‘The Voice’

cartoon whispering lips

No, not the TV show - the one in your head trying to convince you to drink. The one that whispers sweet nothings when you're vulnerable and promises alcohol will make things better. The one that tells you you're boring for not drinking, that everyone is judging you, that everyone else is having a Great Fun Time! while you are a sad sober loser.

That voice.

That nasty, lying, conniving voice. Your inner addict. The part of your brain that wants you to keep imbibing alcohol to feed the addiction. Wolfie. The Wine Witch. The Beast. IT. Trevor. Whatever you want to call it, however you want to look at it, it's your inner addict.

I believe that recognising that voice for what it, addictive thoughts and not the truth, facing it head on and challenging it's authority, is key to a happy sobriety. And one way to do that is to tell on it. Talk about it, write about it, reveal out loud what it is saying. Don't let it whisper sweet nothing in your ear that go unheard - shout it from the rooftops! And in doing so you will remove some of its power.

My voice would repeat lots of useless, bullshit, manipulative lies. It would say to me, "Go on, it's only wine", "Everyone drinks, so should you", "You deserve it", "You don't really have a problem anyway", "Life's short", "One won't hurt!" and so on and so on and so on.

I remember early on when I was getting sober saying out loud to Mr D for the first time that I had a voice in my head trying to convince me to drink. I remember at the time how strange the words sounded coming out of my mouth, but also how truthful it was and how much talking about it helped take some of the power of the thoughts away. Then I wrote about it in my original blog (here) and a reader commented and said  "Yay for you! In Rational Recovery what you did is called addictive voice recognition technique." I went straight away and researched all about this and felt even more prepared to fight that little fucker when it started piping up in my brain. (The Rational Recovery website is here.)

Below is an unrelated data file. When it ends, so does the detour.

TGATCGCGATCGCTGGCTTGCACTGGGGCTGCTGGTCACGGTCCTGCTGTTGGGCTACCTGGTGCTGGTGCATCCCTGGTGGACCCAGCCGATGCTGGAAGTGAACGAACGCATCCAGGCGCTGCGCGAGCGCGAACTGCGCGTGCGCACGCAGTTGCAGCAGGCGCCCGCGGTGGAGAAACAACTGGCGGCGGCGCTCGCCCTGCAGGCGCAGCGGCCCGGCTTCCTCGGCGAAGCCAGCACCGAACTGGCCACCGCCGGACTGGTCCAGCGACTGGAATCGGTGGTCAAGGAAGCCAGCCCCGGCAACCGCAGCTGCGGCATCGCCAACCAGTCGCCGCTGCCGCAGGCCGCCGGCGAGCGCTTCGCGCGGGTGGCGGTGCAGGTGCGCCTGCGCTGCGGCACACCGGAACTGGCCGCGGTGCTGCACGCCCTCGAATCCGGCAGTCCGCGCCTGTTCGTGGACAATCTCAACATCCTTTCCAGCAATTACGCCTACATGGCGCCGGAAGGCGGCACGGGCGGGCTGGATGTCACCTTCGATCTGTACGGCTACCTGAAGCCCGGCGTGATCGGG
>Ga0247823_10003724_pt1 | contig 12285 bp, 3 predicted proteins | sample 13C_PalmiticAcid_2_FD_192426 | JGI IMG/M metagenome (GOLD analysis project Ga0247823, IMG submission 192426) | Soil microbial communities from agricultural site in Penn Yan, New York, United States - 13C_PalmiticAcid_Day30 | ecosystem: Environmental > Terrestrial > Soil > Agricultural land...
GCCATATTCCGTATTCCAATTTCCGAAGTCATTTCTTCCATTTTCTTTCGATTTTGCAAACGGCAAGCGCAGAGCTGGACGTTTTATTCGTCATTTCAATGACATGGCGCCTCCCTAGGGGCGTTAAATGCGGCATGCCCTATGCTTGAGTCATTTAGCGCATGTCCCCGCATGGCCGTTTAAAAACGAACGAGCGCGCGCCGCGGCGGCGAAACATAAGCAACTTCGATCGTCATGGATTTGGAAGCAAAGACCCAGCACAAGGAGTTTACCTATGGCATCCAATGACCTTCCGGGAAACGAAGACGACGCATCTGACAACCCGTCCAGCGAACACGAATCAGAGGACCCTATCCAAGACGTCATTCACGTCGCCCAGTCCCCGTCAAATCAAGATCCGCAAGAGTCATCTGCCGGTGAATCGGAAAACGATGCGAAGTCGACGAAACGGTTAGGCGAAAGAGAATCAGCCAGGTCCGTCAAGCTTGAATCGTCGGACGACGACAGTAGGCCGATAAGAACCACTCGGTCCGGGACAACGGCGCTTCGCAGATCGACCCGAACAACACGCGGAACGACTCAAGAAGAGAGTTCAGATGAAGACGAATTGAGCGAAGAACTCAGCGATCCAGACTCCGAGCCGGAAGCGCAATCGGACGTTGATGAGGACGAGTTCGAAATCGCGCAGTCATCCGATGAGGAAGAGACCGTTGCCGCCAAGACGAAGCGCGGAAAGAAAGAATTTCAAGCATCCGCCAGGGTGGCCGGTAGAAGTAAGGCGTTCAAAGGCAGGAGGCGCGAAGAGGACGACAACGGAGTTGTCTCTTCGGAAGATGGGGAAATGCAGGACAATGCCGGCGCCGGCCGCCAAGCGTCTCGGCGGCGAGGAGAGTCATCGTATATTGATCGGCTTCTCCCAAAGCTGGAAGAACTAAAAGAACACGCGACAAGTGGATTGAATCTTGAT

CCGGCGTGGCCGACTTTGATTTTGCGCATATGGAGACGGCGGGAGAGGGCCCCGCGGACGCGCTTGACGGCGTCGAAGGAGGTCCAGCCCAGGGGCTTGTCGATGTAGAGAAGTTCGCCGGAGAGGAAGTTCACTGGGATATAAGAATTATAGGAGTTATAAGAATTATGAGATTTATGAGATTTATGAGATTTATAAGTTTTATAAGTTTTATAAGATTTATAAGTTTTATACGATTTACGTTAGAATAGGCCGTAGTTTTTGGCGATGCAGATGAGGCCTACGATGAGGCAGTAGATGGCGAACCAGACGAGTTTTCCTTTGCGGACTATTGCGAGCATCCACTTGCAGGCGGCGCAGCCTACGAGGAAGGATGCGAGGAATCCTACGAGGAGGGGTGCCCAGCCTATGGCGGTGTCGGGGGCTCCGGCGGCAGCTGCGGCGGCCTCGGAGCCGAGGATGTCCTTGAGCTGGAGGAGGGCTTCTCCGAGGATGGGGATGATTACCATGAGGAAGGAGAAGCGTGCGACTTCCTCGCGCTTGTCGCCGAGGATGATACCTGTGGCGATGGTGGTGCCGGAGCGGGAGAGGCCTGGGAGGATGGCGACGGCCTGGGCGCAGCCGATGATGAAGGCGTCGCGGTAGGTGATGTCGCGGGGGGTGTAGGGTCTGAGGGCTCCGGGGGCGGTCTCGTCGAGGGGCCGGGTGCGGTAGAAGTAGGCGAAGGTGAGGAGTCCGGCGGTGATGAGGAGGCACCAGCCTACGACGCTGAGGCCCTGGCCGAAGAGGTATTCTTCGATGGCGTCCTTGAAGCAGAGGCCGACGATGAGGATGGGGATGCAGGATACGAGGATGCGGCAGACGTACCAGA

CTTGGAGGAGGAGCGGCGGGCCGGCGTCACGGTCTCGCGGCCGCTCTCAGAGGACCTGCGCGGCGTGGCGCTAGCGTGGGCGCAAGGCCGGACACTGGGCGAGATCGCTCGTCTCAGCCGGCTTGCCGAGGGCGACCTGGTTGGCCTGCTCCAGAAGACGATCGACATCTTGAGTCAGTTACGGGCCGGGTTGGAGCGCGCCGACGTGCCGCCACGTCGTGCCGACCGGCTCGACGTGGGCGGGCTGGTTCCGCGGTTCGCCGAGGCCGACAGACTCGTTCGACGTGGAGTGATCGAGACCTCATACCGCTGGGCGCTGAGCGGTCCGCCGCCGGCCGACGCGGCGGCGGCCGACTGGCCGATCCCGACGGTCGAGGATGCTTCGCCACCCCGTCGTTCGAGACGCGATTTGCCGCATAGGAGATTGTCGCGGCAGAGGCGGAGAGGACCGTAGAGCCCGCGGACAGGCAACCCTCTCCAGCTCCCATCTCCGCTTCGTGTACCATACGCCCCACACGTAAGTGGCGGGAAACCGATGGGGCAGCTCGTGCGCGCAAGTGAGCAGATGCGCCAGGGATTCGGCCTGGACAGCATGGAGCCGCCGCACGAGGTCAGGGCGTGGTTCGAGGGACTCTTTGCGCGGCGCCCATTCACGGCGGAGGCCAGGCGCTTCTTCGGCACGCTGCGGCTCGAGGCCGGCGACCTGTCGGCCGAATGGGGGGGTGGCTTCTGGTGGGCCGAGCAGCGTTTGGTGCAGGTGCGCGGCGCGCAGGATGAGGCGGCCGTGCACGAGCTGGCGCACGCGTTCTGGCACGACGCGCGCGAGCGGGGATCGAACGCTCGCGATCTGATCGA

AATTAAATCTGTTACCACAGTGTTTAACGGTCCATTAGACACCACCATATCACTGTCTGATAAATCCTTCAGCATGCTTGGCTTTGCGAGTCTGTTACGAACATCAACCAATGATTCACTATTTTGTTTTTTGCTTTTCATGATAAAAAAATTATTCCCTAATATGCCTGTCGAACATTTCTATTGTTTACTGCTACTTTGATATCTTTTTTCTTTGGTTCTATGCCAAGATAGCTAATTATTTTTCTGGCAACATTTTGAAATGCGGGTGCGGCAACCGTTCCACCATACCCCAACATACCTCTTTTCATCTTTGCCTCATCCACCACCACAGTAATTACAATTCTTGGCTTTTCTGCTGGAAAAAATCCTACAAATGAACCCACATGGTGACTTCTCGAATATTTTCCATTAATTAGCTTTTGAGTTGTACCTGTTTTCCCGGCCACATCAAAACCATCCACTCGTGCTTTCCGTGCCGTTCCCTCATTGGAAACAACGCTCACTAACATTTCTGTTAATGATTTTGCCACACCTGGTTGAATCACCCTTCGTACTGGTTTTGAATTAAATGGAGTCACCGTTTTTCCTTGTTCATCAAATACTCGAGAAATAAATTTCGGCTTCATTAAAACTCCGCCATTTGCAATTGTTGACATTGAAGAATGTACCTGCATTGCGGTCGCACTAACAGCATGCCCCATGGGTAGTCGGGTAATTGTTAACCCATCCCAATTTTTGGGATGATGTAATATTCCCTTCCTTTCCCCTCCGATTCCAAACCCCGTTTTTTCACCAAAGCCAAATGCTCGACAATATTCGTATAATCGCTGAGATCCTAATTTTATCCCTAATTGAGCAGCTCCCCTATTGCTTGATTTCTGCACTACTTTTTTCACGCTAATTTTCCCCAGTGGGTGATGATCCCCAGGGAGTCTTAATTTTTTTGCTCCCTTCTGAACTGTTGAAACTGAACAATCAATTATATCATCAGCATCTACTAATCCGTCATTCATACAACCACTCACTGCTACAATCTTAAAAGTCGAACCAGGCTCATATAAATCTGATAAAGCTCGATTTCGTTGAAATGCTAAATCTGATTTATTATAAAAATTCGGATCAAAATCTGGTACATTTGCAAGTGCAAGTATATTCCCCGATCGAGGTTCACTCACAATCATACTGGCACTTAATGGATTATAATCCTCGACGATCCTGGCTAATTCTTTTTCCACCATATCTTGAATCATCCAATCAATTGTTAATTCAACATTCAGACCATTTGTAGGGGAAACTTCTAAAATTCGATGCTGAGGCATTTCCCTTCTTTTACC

Addiction Nurse Steph also spoke about the Addictive Voice in her interview  and included a really helpful  website link all about it in which you can see near the bottom of her post.

Members here often talk about their inner addictive voices. This is from the Members Feed recently: "I loath my inner booze voice as it has had the upper hand for far too long. So I am dishing some medicine back at IT breaking IT down to manageable back round noise. I have had long discussions with IT and cannot trust IT as far as I can kick IT. It's a war between IT and me and this time I am gonna take the high ground." Yes!!!!

Now it's your turn. What about your addictive voice? What is your Inner Addict whispering to you? Tell us! I promise - doing so will take some of it's power away. That voice in your head that is trying to convince you to drink, what does it say?

10 Comments
  1. Lupita 2 weeks ago

    The VOICE comes out when I feel overwhelmed, hungry, tired, or dehydrated. Some of these factors I have control over (Hungry? Have a quick snack. Thirsty? Make a cup of tea or have a glass of water.) Some of these factors are less in my control (Overwhelmed? Emotional?) I do my best to mitigate them before they happen but if I don’t manage that, that is when the VOICE is the loudest. This is when the self-doubt, feelings of inadequacy, etc. creep in and the VOICE puts an arm around me and says, “Oh man, tough day, huh? Let’s have a drink!” Or, “You know you don’t have to feel this. There’s a simple solution. Let’s drink!”

    On a side note, it’s not always just the VOICE but my actual family and friends who do this too! After I quit drinking, my mom said, “Well, honey, I just bought all of this Chardonnay! Who’s going to drink it now?” (Super not helpful, by the way, Mom.) I responded, “I’m sure you’ll find someone to drink it.” And left it at that.

    So, yes, voices, VOICES everywhere! But perhaps the most insidious line my VOICE uses is, “Why are you singling yourself out? You’re not an alcoholic. You haven’t done anything that would necessitate stopping COMPLETELY! That’s just ridiculous! You can be in control, you just like to party sometimes.”

    Well, let me dispel that myth right there, VOICE. Remember that time I wound up in the hospital from alcohol poisoning because I thought I was going to die? Remember that time I slurred my speech and fell over in front of my kids? Remember those times I drove when I was clearly above the limit (because it was *just* a couple of miles down the road)? Remember the times I passed out during dinner because I was so drunk? Remember the time I fell asleep at a concert because I was so drunk? Remember the dangerous situations I put myself in as a woman (walking alone at night, taking rides from strangers, etc….thankfully nothing ever happened!)? Remember the time I blacked out driving and wound up in a city 45 minutes away? Remember the countless hangovers? Remember the unexplained bruises from nights of hard partying? Remember the feeling of overwhelming shame when the kids said Mommy smells like Bourbon or wine when she tucks us in?

    Yeah, didn’t think you remembered. Otherwise, you’d shut the hell up about convincing me to ever drink again.

    F*** you, VOICE!